Alliance-Funded Study Shows Potential of Blood Test in Helping to Predict Future Multiple Sclerosis Activity and Response to Therapy in Individuals
The search for a biomarker detectable through a blood test that is able to predict multiple sclerosis (MS) disease activity and progression and to identify whether a treatment is effective in the clinic and in clinical trials remains a challenge. A team funded by the International Progressive MS Alliance published the results of a large study that measured levels of a protein in the blood – called neurofilament light chain (NfL) – a biomarker of nerve damage (see below for ‘What is NfL’) . NfL has the potential to be used as a biomarker for MS treatment efficacy and to monitor ongoing disease activity that is below the threshold of standard clinical and MRI markers.
In this study, the team sought to establish a NfL reference database to understand NfL values in healthy populations and those in people with MS, and how these values differ by age and body weight. They assessed thousands of blood samples from the general population and from people with MS. Altogether, they assessed blood samples from 5,390 people with more than 10,000 samples from Europe and the United States, to understand what is considered normal NfL levels in different age groups. They found that NfL levels increased generally 2% per year and begins to climb at a faster rate after age 50. They also found that higher body weight was associated with lower NfL levels. Using this data, they developed a statistical model that adjusts for differences in age and body weight. They used the statistical model to assess 1,313 participants part of a Swiss MS cohort and found that they could predict risk of increased future relapses and disability worsening. Further, the team found that changes of NfL values under different therapies revealed the extent to which their MS was responding to therapy. They confirmed these findings in 4,341 participants from a Swedish MS registry.
While this work moves us a step closer to having a blood test to predict an individual’s risk of MS disease activity and detect the effectiveness of treatment, NfL as a blood test for MS is still in development. Additional research is ongoing to further understand how blood NfL levels may be impacted by other medical conditions, whether NfL levels are substantially different in diverse populations, and how this biomarker may be used as a measure of effectiveness in clinical trials.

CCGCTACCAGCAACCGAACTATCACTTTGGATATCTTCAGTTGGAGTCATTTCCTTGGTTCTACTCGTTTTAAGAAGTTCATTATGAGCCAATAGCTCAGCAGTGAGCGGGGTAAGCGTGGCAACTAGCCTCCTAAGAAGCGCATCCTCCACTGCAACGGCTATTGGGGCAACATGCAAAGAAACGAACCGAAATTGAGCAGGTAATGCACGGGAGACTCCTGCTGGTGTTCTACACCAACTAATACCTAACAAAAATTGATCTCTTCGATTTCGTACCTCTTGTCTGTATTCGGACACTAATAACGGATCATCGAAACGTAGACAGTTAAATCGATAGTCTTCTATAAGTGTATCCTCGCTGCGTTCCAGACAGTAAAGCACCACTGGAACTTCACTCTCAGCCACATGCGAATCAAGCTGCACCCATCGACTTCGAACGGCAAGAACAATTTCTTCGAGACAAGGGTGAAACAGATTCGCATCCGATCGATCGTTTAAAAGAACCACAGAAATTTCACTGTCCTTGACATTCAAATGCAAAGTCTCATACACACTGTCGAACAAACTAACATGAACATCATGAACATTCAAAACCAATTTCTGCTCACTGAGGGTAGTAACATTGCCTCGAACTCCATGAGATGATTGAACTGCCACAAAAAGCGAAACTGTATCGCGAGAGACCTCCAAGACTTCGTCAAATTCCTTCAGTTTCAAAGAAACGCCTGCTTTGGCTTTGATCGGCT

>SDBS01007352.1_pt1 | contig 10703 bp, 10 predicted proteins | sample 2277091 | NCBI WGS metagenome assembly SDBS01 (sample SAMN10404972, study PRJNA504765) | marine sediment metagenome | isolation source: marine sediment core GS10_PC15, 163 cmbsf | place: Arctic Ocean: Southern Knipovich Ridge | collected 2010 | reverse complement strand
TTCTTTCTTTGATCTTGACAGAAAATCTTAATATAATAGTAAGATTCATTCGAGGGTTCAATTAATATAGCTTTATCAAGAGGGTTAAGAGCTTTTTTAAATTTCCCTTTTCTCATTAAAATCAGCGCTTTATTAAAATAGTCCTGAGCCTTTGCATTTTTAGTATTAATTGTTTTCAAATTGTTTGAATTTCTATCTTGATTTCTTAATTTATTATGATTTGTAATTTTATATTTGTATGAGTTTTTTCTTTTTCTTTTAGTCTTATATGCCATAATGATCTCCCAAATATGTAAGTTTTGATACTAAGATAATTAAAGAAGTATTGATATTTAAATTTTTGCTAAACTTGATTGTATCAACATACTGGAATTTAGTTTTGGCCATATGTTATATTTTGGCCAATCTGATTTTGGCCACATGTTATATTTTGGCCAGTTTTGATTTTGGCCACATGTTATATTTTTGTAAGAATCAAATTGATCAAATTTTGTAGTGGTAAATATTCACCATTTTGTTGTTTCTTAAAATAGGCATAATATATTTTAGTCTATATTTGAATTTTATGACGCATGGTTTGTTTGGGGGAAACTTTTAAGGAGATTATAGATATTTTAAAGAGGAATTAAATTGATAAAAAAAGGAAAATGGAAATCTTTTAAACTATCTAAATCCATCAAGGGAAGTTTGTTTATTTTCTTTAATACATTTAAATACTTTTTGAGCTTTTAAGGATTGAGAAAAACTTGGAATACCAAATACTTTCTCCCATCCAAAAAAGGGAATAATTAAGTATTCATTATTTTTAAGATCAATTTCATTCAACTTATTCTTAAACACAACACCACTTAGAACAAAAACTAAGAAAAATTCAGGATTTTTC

What is neurofilament light chain - NfL?
Neurofilament light chain (NfL) is a component of nerve cells that is released into the spinal fluid and then later into the blood after nerve damage, and higher levels may reflect ongoing disease activity. Recent advances have made it possible to measure NfL in the blood, giving it added potential in a clinical setting as an MS biomarker. However, essential information about what are ‘normal’ levels in the blood and how the changing levels of NfL should be interpreted by doctors and people with MS has been missing.
“Serum neurofilament light chain for individual prognostication of disease activity in multiple sclerosis: a retrospective modelling and validation study,” by Pascal Benkert, Stephanie Meier, Sabine Schaedelin, Ali Manouchehrinia, Özgür Yaldizli, Aleksandra Maceski, Johanna Oechtering, Lutz Achtnichts, David Conen, Tobias Derfuss, Patrice H. Lalive, Christian Mueller, Stefanie Müller, Yvonne Naegelin, Jorge R. Oksenberg, Caroline Pot, Anke Salmen, Eline Willemse, Ingrid Kockum, Kaj Blennow, Henrik Zetterberg, Claudio Gobbi, Ludwig Kappos, Heinz Wiendl, Klaus Berger, Maria Pia Sormani, Cristina Granziera, Fredrik Piehl, David Leppert, Jens Kuhle, for the RDB in the Swiss Multiple Sclerosis Cohort Study Group, was published in The Lancet Neurology on February 16, 2022.
About the International Progressive MS Alliance
The Alliance exists to accelerate the development of effective treatments for people with progressive forms of multiple sclerosis to improve quality of life worldwide. It is an unprecedented global collaboration of MS organizations, researchers, health professionals, the pharmaceutical industry, companies, trusts, foundations, donors and people affected by progressive MS, working together to address the unmet needs of people with progressive MS ─ rallying the global community to find solutions. Our promise is more than hope, it is progress.
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